October 1: The day that saw a breakdown in police relations

One year on from the illegal referendum on Catalan independence, and the split between the National Police and the regional Mossos d’Esquadra is still yet to be healed

National Police officers seize ballot boxes on October 1.
National Police officers seize ballot boxes on October 1.Albert Garcia

Marcos has trouble remembering what polling stations he was sent to on October 1, 2017, the day that the Catalan government held an unauthorized referendum on independence for the northeastern Spanish region. “I suppose those are the things that your brain deletes,” he says. Since that day, Marcos has been on leave from the Spanish National Police force because of damage he suffered to the ligaments in his foot.

Meanwhile, Carlos, a member of the Catalan regional police force Mossos d’Esquadra, says that in hindsight, he would have tried to avoid being on duty that day.

Carlos, a member of the Mossos d’Esquadra, says that in hindsight, he would have tried to avoid being on duty that day

The events of October 1, 2017 made world headlines when police officers forcibly removed voters from polling stations, while other colleagues stood by and let the vote take place. It also triggered a split between law-enforcement agencies in Catalonia, which responded differently to court orders to stop the vote.

The National Police and the Civil Guard were questioned for their violent actions at some polling stations. And the Mossos, who are under the direction of the Catalan government, were accused of deliberate passivity, and, in some cases, of obstructing the actions of their colleagues from national forces.

The resulting wounds have yet to heal.

“Our premise was to prevent the referendum and avoid confrontation,” says Carlos, who spent 12 hours standing guard with a colleague at a polling station. But they were two Mossos against 50 people determined to vote. “They were not going to move on, and they were not going to yield,” he recalls.

Carlos asked for reinforcements, and two riot officers showed up, but there was nothing to be done to stop the crowd. “What we did was precisely the same as doing nothing. I did not feel proud of the Mossos that day,” he confesses.

Meanwhile, Marcos, a riot-police officer with the National Police, was shoving his way into the four polling stations where he had been ordered to remove the ballot boxes. “Those were the court orders and we could not question them,” he says. “The elderly folks and the children moved out of the way.”

Marcos did not feel any pain or injury during the day, but at around 4pm, when he removed his boots, he realized that he could not move one of his feet

Others were forcibly removed but without using batons, Marcos claims. He could see two kinds of people in front of him: “Those who had come in the hopes of voting, and those who were waiting for us to make our job difficult, with chairs, barriers, stones and anything they could throw at us.”

Marcos did not feel any pain or injury during the day, but at around 4pm, when he removed his boots, he realized that he could not move one of his feet.

Both the Mossos and the National Police officers accuse their own bosses for the outcome of October 1. “The problem we face today, with many officers under investigation, is the result of the operation that was designed back then,” says David Miquel, spokesman for the police union Sindicat de Policies de Catalunya (SPC). “Completely contradictory orders were received by various forces, proving there was no police coordination of any kind,” adds Toni Castejón, of the union Sindicat dels Mossos d’Esquadra (SME). “Many of them felt abandoned, forgotten by their superiors,” adds Josep Miquel Milagros, of the Unió Sindical de la Policia Autonómica de Catalunya (USPAC).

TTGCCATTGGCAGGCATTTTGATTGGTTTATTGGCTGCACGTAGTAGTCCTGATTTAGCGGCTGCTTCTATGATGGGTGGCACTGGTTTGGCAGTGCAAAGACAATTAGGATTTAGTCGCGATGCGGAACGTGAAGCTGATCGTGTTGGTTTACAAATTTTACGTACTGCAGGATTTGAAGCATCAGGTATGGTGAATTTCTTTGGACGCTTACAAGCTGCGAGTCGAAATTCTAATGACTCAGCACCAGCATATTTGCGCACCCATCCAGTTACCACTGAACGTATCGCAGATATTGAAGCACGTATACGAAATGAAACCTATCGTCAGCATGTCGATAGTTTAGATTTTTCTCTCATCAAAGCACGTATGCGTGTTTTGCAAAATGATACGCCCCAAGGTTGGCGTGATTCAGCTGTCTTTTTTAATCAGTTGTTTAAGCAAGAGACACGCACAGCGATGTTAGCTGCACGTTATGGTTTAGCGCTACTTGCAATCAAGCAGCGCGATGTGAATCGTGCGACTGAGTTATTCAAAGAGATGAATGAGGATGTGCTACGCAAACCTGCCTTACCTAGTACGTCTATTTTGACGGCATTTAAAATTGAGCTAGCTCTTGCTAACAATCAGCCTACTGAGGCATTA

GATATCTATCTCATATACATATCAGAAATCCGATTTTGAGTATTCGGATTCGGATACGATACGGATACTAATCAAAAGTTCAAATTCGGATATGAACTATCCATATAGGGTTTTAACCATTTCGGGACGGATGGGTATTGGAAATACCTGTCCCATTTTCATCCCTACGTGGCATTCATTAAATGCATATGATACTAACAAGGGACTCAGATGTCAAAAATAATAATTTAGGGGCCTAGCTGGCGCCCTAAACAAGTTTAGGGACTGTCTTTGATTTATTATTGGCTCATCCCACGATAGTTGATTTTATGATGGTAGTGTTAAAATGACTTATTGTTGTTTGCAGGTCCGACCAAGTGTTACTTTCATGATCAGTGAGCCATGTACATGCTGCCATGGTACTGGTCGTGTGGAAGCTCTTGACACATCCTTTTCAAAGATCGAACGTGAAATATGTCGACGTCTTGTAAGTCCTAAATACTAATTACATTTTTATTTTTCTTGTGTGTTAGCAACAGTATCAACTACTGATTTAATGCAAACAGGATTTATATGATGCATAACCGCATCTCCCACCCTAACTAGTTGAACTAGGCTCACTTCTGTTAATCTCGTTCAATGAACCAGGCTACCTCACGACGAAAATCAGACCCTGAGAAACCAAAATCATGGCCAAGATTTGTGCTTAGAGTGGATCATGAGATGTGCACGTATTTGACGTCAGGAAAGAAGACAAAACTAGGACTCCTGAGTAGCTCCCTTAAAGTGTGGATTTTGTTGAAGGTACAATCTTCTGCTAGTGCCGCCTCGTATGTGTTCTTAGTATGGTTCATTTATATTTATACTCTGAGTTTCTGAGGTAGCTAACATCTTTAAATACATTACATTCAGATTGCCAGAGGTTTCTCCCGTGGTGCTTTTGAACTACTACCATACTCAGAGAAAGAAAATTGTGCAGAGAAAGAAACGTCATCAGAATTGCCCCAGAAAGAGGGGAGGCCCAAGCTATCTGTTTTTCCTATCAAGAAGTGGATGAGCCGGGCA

Carlos (not his real name) thinks that the polling stations could have been cleared earlier to avoid scenes of officers clearly outnumbered by the crowd. Still, he believes that the police charges against voters were “not justified.”

“We felt fear and stress too, we are not machines,” says Marcos (also an assumed name), although he admits that some colleagues “went too far.” Yet Marcos underscores that there were a lot of fake news stories around the events of that day, including reports of an injured child (who was involved in an incident on a different day), and a young woman who claimed her fingers had been broken by officers and her breasts groped. Marcos shares out the blame evenly: “Half for the Catalan administration and half for the state administration.”

Sebastián Hernández, of the Spanish Police Confederation (CEP)

Ever since that day, the relationship between the Mossos and the other law enforcement agencies operating in Catalonia has not been the same – especially after some Mossos attempted to stop National Police and Civil Guard officers from carrying out their orders. “There is a situation of complete mistrust toward the Mossos,” says Isabel Rodríguez, secretary general of the Federal Police Union (UFP). Sebastián Hernández, of the Spanish Police Confederation (CEP), talks about a “broken relationship” and says that “it was a huge misstep by the government to use us at the last minute. If things had been done in time, the walls would not have been up already.”

Marcos lives in a city where the majority of residents support independence, and his life has not been the same since that day. “I can no longer say that I am a police officer. I’ve had to switch gyms and I’ve stopped going to certain lunch and dinner events.”

English version by Susana Urra.

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